Every day, thousands and thousands of videos are uploaded to the internet. Most of them, I suspect, involve cats in some way or another. They are posted on video hosting websites such as Youtube and Vimeo where millions of people can view them by streaming the video. Now you can even watch entire movies instantly on websites like Hulu and Netflix, or if you are short on time, you can check out a six second video on Vine or a twelve second video using Instagram’s new feature.
Video is everywhere on and offline.
So what exactly goes into the process of taking a movie like The Avengers, shot on professional cameras and projected digitally at an extremely high resolution and reformatting it to be streamed instantly on Netflix? This is accomplished by utilizing something called transcoding.
Transcoding is the process of converting one digital encoding to another. This is something needed when a particular target device does not support the format (picture trying to play a CD on a record player) or does not contain enough storage capacity to support the file size (imagine trying to watch an IMAX 3D movie on an iPhone).
Transcoding takes one file format, compresses it and transfers it to the format on which it is going to be viewed. In order for lengthy files (like a movie or a TV episode) to be accessed without extremely long load times or overloading the system on which it’s being accessed, they need to be compressed into smaller files.
How is a file compressed into a smaller size without any significant losses in quality? It can be a tricky process. For instance, if a video is shot in 4k RAW on a RED EPIC camera (the go-to digital cinema camera for movies such as The Hobbit and Star Trek Into Darkness) and is intended to be viewed on a website like Vimeo, it would need to be scaled down since thirty minutes would amount to roughly 63 gigabytes of content. It needs to be compressed down to the allowable resolution. The goal is to minimize loss in picture quality while still keeping the file size manageable. The codecs used for compression in video are typically H.264, a standard for providing high definition video at substantially lower bit rates, such as WebM, which is supported by Mainstream Data.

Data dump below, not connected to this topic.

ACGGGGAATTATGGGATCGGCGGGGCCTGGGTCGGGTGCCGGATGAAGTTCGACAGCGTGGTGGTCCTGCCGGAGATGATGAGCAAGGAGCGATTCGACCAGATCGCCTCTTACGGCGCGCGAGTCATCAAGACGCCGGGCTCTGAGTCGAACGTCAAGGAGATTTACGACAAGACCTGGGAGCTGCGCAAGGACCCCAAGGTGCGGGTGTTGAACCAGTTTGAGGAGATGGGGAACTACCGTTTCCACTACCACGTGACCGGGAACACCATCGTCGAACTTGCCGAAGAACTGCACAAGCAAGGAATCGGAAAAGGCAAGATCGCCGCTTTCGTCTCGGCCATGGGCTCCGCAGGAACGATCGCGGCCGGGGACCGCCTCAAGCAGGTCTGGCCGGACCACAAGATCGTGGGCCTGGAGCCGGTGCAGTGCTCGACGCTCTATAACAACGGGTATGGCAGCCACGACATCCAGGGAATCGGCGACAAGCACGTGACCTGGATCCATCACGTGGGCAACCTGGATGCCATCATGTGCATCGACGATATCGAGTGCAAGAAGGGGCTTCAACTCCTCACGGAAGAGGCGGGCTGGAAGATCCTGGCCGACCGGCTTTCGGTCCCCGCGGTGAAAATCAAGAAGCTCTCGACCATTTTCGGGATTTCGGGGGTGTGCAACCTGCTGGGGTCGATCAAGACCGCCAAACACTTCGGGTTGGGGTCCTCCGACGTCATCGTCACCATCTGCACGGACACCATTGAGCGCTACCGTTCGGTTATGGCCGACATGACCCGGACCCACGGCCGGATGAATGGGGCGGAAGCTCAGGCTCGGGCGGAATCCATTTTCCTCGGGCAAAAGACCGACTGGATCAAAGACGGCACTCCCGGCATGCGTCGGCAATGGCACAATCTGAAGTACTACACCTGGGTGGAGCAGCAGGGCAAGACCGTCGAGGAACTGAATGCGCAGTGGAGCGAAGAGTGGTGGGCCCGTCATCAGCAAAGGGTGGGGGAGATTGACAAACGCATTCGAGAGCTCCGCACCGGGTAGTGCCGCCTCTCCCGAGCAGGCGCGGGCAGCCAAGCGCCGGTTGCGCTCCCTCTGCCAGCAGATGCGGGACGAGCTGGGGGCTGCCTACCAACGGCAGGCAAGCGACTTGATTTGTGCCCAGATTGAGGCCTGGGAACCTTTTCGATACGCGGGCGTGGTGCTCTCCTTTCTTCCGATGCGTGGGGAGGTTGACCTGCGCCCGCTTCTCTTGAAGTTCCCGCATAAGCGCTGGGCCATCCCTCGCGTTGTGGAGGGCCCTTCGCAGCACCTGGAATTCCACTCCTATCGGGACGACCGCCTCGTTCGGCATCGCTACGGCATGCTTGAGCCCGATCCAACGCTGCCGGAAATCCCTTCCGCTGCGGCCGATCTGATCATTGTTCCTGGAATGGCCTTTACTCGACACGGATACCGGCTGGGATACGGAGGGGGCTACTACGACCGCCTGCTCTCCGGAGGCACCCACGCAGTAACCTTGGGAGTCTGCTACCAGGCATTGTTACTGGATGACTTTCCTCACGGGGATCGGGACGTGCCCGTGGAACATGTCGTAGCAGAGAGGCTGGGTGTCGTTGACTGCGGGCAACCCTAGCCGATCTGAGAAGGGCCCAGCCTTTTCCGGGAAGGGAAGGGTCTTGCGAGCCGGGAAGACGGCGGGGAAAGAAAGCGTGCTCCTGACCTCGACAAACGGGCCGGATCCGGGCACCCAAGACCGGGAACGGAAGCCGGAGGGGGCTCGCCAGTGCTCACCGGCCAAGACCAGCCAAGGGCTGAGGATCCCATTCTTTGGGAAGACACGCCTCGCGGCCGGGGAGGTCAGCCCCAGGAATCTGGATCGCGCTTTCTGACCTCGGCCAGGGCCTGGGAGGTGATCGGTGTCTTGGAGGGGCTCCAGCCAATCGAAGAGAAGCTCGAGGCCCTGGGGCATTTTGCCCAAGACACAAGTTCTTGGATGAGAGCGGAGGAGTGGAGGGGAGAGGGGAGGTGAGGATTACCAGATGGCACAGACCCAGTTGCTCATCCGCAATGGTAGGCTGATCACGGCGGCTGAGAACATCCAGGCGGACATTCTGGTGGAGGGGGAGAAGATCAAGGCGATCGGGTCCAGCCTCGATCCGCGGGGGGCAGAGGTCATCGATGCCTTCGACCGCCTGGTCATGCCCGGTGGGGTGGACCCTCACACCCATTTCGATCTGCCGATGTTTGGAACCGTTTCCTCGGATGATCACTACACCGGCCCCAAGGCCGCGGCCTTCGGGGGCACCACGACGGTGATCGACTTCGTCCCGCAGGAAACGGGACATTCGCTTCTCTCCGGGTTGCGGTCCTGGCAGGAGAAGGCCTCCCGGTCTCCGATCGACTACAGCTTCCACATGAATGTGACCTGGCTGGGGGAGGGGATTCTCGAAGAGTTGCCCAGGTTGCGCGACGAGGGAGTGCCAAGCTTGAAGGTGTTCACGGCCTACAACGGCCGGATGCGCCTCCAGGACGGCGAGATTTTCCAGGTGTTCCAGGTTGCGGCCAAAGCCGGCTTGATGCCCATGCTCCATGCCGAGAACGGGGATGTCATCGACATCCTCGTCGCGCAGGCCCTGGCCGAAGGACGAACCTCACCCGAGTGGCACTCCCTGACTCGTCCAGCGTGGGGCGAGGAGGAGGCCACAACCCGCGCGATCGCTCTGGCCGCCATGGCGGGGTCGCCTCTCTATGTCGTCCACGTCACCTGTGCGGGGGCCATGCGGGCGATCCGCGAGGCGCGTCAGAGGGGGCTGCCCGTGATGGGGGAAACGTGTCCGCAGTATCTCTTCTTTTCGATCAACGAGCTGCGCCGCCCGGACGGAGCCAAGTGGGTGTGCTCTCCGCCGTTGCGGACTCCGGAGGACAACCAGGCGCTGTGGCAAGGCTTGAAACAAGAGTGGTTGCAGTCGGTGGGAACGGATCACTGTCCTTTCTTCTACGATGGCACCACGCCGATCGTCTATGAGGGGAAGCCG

Video asset management and the format codecs that accompany it can be intimidating in this regard, especially when making sure that you are always keeping up with the best methods for data transfer. When you begin to consider how many different formats of video that can be produced – depending on how it will be used – it’s important to think past the intended use and how you’ll get your video into other formats that will help you spread out the lifetime and value of that single file. Mainstream Data’s video transcoding engine automatically creates the best formats needed for web, mobile, or broadcast distribution.
Mainstream’s transcoding engine is incredibly flexible, accepting all standard source video formats, and providing the highest possible level output formats using the latest video codecs. Through Mainstream’s transcoding product, different formats for video are created on the fly and can be available for immediate download from your content hosting platform. This turn-key solution allows you to get your video asset management system up and running in a shorter amount of time than with any other video platform, giving you a chance to get more out of your content by getting it out there on the right channel in the right format.
Now that you’re a little more familiar with how transcoding works, you may return to your cat videos, only now with a new found appreciation for the tireless process that goes into getting them to you.
Or, if you’re interested in learning more about how to manage your video assets, you can get in touch with Mainstream today.